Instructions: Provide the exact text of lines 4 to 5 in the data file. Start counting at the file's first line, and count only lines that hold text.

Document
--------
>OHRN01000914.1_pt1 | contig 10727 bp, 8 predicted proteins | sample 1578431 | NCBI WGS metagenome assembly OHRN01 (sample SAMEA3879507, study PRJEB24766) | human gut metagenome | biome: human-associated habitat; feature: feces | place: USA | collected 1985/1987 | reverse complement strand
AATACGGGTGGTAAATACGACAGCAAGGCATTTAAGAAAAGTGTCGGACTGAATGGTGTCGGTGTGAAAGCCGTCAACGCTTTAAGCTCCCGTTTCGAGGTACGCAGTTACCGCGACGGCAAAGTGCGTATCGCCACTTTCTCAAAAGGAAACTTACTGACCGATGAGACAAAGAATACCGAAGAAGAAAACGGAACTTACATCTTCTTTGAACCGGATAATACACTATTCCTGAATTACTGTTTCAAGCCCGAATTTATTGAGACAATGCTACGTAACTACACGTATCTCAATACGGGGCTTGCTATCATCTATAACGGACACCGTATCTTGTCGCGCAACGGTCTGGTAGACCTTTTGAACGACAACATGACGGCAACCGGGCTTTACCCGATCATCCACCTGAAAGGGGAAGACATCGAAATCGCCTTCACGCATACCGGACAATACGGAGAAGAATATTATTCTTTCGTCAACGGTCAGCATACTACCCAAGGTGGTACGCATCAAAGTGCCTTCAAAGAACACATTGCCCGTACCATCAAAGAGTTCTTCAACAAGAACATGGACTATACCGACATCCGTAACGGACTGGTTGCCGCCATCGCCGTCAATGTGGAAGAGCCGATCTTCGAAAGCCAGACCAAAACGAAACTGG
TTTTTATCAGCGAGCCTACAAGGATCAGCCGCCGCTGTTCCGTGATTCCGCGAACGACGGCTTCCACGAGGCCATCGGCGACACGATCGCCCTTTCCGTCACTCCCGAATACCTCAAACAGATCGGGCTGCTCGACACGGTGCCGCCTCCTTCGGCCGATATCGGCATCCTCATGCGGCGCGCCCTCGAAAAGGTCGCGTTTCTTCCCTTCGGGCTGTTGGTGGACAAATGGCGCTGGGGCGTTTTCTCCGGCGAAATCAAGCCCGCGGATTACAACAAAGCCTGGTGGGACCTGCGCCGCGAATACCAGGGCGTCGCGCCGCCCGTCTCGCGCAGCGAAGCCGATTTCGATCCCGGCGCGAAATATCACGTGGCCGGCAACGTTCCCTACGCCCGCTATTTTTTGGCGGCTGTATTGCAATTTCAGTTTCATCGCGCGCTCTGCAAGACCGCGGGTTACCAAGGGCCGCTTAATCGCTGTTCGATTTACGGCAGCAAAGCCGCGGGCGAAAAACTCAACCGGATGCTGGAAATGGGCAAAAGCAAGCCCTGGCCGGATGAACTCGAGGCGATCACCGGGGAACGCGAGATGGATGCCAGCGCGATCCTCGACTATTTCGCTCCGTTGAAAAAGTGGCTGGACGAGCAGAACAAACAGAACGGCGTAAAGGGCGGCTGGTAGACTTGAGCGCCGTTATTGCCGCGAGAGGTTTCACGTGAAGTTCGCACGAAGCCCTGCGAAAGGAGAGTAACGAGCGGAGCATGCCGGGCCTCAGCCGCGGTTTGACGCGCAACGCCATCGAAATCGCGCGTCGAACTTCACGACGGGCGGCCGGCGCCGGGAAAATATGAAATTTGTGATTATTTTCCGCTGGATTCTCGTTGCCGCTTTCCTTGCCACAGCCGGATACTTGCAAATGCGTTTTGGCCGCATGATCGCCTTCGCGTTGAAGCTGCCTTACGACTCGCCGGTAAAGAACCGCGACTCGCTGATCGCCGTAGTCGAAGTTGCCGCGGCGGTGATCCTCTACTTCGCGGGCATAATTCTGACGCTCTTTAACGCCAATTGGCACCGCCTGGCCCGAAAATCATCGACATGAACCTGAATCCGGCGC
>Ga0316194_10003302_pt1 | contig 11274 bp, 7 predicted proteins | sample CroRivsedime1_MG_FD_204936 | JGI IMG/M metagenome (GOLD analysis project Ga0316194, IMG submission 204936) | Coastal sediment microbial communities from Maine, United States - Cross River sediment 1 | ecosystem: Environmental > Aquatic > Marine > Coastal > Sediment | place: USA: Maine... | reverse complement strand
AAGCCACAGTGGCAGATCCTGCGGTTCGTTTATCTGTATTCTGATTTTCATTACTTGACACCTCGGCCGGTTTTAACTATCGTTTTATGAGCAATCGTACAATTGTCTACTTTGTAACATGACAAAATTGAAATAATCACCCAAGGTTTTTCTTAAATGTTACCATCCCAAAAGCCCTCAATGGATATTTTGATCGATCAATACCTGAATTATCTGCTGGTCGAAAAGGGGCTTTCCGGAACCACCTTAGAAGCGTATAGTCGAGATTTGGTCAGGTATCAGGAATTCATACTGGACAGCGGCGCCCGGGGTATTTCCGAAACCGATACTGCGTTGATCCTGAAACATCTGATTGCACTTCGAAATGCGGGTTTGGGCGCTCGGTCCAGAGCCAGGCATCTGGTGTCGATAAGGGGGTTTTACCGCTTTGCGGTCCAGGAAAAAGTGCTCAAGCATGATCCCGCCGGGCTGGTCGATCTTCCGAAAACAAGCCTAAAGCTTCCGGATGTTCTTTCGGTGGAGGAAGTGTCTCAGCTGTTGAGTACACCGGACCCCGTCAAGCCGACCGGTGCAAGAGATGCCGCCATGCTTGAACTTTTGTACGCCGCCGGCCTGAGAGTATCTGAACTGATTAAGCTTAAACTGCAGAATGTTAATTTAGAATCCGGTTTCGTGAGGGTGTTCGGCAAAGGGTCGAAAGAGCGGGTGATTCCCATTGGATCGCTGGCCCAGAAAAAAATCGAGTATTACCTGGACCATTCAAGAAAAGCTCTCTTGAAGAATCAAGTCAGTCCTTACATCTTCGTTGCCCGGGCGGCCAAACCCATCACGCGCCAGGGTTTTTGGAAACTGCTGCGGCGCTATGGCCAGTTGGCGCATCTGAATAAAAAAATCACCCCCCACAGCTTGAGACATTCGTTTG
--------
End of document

>Ga0316194_10003302_pt1 | contig 11274 bp, 7 predicted proteins | sample CroRivsedime1_MG_FD_204936 | JGI IMG/M metagenome (GOLD analysis project Ga0316194, IMG submission 204936) | Coastal sediment microbial communities from Maine, United States - Cross River sediment 1 | ecosystem: Environmental > Aquatic > Marine > Coastal > Sediment | place: USA: Maine... | reverse complement strand
AAGCCACAGTGGCAGATCCTGCGGTTCGTTTATCTGTATTCTGATTTTCATTACTTGACACCTCGGCCGGTTTTAACTATCGTTTTATGAGCAATCGTACAATTGTCTACTTTGTAACATGACAAAATTGAAATAATCACCCAAGGTTTTTCTTAAATGTTACCATCCCAAAAGCCCTCAATGGATATTTTGATCGATCAATACCTGAATTATCTGCTGGTCGAAAAGGGGCTTTCCGGAACCACCTTAGAAGCGTATAGTCGAGATTTGGTCAGGTATCAGGAATTCATACTGGACAGCGGCGCCCGGGGTATTTCCGAAACCGATACTGCGTTGATCCTGAAACATCTGATTGCACTTCGAAATGCGGGTTTGGGCGCTCGGTCCAGAGCCAGGCATCTGGTGTCGATAAGGGGGTTTTACCGCTTTGCGGTCCAGGAAAAAGTGCTCAAGCATGATCCCGCCGGGCTGGTCGATCTTCCGAAAACAAGCCTAAAGCTTCCGGATGTTCTTTCGGTGGAGGAAGTGTCTCAGCTGTTGAGTACACCGGACCCCGTCAAGCCGACCGGTGCAAGAGATGCCGCCATGCTTGAACTTTTGTACGCCGCCGGCCTGAGAGTATCTGAACTGATTAAGCTTAAACTGCAGAATGTTAATTTAGAATCCGGTTTCGTGAGGGTGTTCGGCAAAGGGTCGAAAGAGCGGGTGATTCCCATTGGATCGCTGGCCCAGAAAAAAATCGAGTATTACCTGGACCATTCAAGAAAAGCTCTCTTGAAGAATCAAGTCAGTCCTTACATCTTCGTTGCCCGGGCGGCCAAACCCATCACGCGCCAGGGTTTTTGGAAACTGCTGCGGCGCTATGGCCAGTTGGCGCATCTGAATAAAAAAATCACCCCCCACAGCTTGAGACATTCGTTTG